Figure 3.

Odaginiceps korykosensis sp. n. Female. A antennule, dorsal B antenna C P5, anterior D left caudal ramus, dorsal E right caudal ramus, lateral.

Figure 4.

Odaginiceps korykosensis sp. n. Female. A mandible B distal margin of gnathobase C maxilla, posterior D labrum, ventral E maxillule, anterior F maxilliped, posterior.

Figure 5.

Odaginiceps korykosensis sp. n. Female. A P1, dorsal B P2, anterior C P3, anterior D P4, anterior.

Figure 6.

Odaginiceps korykosensis sp. n. Male. A habitus, dorsal B P5, anterior C rostrum and antennule, dorsal D terminal segments of antennule.


Male (Fig. 6A). Total body length 510 µm. Body smaller and more slender than female, largest width measured at midway of cephalothorax. Body ornamentation generally as in female. Sexual dimorphism observed in antennule, P2-P6 and genital segmentation.

Antennule (Fig. 6C, D) indistinctly 10-segmented, sub-chirocer. Segment 1 short, with small tube-pore on dorsal surface and with long spinules along caudal margin. Segment 2 longest. Segment 4 with partial suture line dorsally. Segment 5 with long aesthetasc fused basally to seta. Segment 10 bears an apical acrothek consisting of a short aesthetasc and two slender setae. Armature formula 1-[1 plumose], 2-[7+3 plumose], 3-[4], 4-[4+1 plumose], 5-[4+1 spine+(1+ae)], 6-[1+2 spines], 7-[2], 8-[1], 9-[2], 10-[5+acrothek].

P2 enp-2 (Fig. 1D); outer terminal spine more robust than female; middle terminal seta bare, shorter than female and as long as outer spine; inner terminal seta minute. P3 enp-2 (Fig. 1E); inner terminal seta modified to a short spine (arrowed in fig. 1E). P4 exp-3 (Fig. 1F) with 6 setae, inner terminal seta of female (arrowed in fig. 5D) absent in the male.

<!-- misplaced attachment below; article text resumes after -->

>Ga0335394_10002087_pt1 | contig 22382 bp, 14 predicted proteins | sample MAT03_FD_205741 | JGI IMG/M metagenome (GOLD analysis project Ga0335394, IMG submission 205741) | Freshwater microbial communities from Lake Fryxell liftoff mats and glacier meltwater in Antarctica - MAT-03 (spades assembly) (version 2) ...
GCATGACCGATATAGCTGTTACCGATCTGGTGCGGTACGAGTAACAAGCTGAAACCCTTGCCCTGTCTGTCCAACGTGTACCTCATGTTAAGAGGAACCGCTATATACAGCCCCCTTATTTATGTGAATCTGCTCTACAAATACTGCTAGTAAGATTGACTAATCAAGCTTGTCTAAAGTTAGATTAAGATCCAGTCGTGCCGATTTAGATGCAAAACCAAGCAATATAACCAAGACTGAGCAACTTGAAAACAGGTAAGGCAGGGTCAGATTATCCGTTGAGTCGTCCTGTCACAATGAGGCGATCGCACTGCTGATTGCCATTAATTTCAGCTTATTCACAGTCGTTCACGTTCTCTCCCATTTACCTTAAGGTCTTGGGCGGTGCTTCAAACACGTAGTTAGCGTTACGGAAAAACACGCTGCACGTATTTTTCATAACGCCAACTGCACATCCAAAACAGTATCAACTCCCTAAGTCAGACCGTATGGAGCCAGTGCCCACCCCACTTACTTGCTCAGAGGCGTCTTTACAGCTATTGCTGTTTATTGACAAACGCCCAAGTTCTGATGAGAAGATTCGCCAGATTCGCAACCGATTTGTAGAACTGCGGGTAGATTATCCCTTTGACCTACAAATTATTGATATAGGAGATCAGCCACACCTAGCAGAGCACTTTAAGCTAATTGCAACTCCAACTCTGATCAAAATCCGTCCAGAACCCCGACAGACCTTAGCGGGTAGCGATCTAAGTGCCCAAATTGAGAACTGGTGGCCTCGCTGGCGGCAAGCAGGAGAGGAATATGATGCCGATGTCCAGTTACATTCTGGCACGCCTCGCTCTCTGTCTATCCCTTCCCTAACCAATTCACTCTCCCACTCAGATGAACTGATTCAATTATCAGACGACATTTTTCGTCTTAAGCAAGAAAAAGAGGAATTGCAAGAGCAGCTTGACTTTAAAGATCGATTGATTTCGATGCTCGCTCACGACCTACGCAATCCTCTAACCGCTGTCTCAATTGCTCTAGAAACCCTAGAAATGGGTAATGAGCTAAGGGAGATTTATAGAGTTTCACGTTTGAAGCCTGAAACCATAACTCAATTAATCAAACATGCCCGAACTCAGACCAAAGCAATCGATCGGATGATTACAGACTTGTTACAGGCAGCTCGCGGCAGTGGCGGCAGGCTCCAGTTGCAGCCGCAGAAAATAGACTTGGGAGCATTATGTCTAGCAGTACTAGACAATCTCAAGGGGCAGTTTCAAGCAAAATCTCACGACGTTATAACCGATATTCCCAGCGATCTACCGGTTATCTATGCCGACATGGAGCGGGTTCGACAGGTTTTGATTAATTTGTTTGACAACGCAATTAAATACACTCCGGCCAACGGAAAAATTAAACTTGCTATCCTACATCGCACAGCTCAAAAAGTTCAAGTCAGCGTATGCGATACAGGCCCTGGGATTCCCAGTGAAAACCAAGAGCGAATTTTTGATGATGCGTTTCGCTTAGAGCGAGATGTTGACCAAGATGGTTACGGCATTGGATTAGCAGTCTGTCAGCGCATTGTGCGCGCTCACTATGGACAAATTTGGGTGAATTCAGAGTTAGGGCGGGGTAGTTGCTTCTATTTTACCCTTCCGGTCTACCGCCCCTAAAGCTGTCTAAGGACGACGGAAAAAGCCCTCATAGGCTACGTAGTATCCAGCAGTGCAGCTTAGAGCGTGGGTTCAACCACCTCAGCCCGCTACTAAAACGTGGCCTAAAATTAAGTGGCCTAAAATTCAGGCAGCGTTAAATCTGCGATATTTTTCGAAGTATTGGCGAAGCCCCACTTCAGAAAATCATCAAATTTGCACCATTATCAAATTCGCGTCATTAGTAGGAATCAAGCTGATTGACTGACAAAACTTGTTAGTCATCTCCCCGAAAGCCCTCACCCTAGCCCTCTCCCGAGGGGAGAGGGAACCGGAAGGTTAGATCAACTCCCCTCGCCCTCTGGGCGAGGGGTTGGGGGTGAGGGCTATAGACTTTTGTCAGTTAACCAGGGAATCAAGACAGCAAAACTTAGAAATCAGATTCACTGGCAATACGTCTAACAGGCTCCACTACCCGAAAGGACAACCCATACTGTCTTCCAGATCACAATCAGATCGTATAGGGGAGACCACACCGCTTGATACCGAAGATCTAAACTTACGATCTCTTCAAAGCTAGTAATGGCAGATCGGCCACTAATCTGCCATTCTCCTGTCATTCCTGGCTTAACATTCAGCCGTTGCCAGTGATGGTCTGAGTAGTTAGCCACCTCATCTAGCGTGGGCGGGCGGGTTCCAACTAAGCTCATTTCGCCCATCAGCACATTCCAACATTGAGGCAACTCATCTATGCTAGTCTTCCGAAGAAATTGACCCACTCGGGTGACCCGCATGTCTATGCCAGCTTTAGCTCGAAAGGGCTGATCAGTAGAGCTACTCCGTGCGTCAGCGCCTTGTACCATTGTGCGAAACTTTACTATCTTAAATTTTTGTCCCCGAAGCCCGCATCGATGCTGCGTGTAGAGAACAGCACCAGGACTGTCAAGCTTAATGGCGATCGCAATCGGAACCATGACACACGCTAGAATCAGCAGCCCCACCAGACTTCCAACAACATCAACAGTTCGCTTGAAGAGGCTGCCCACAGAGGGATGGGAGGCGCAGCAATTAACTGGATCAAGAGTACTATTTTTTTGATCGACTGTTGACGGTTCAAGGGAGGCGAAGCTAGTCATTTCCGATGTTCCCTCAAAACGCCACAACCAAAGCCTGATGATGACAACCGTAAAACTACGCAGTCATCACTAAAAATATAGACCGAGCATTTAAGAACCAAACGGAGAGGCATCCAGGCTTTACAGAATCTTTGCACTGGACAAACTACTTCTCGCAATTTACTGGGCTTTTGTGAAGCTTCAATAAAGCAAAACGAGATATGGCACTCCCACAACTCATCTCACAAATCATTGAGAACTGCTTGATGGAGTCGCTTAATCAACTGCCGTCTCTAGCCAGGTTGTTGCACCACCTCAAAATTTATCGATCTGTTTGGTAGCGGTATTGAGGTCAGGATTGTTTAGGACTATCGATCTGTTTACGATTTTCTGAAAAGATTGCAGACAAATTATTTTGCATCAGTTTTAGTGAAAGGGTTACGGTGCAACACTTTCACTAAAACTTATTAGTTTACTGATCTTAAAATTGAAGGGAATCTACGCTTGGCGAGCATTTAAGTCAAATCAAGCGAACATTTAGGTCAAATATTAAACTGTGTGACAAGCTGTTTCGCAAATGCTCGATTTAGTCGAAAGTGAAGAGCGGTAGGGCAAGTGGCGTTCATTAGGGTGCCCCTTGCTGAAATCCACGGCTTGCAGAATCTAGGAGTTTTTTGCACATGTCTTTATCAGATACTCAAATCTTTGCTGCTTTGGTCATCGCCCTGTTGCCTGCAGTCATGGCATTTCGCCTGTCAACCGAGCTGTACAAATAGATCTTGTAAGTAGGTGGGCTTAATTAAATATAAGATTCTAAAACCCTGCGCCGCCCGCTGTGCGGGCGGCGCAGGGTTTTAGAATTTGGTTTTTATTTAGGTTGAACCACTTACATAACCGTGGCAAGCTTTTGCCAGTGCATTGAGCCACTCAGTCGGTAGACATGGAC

P5 biramous (Fig. 6B), fused medially. Baseoendopod ornamented with patch of spinules as figured; with two pores (one near the base of outer basal seta and the other near the base of inner terminal spine of endopodal lobe); endopodal lobe with one lateral and two distal spines. Exopod with three outer bare setae, 1 terminal bare seta and two inner unipinnate setae; with two pores (one tube pore near the base of outer proximal bare seta and the other near the base of outer median bare seta). P6 vestiges asymmetrical (Fig. 2B); each P6 with one plumose inner seta and two long bare setae.


The specific name refers to “korykos” which is the historical name of Kızkalesi province (Mersin, TURKEY).


The new species can be attributable to the genus Odaginiceps by the absence of inner seta on the proximal segments of P2-P4 exopod and P2 endopod, the short second antennulary segment, the large prominent rostrum, the presence of pinnate setae on the second and third antennulary segments, and the two-segmented P1 endopod with three armature elements on the second segment (Fiers 1995; Fiers and De Troch 2000). Thus far, four species have been assigned to the genus Odaginiceps: Odaginiceps clarkae, Odaginiceps xamaneki, Odaginiceps elegantissima and Odaginiceps immanis. The new species can easily be distinguished from its congeners by the presence of four setae/spines on the second endopodal segment of P4, by the shape of the caudal rami and by the occurrence of four setae on the proximal endite of maxilla. The new species is most closely related to the Odaginiceps xamaneki. Both species differ from the 3 other congenerics by the presence of short, and compact caudal rami (long and semi-cylindrical in the other species) and the spinular posterodorsal ornamentation of the urosomites (spinular rows present only ventrally in the 3 other species). Odaginiceps korykosensis sp. n. (female) differs from Odaginiceps xamaneki by the presence of spinules (interrupted midway) along the posterioventral margin of genital double-somite, by the absence of a central spinular patch on ventral surface of second abdominal somite, by the longer outermost seta of P5 baseoendopod, by the much longer terminal plumose setae of P2-P3 enp-2, by the longer P3 enp-2, as well as other minor differences observed on the spinular ornamentations of various appendages.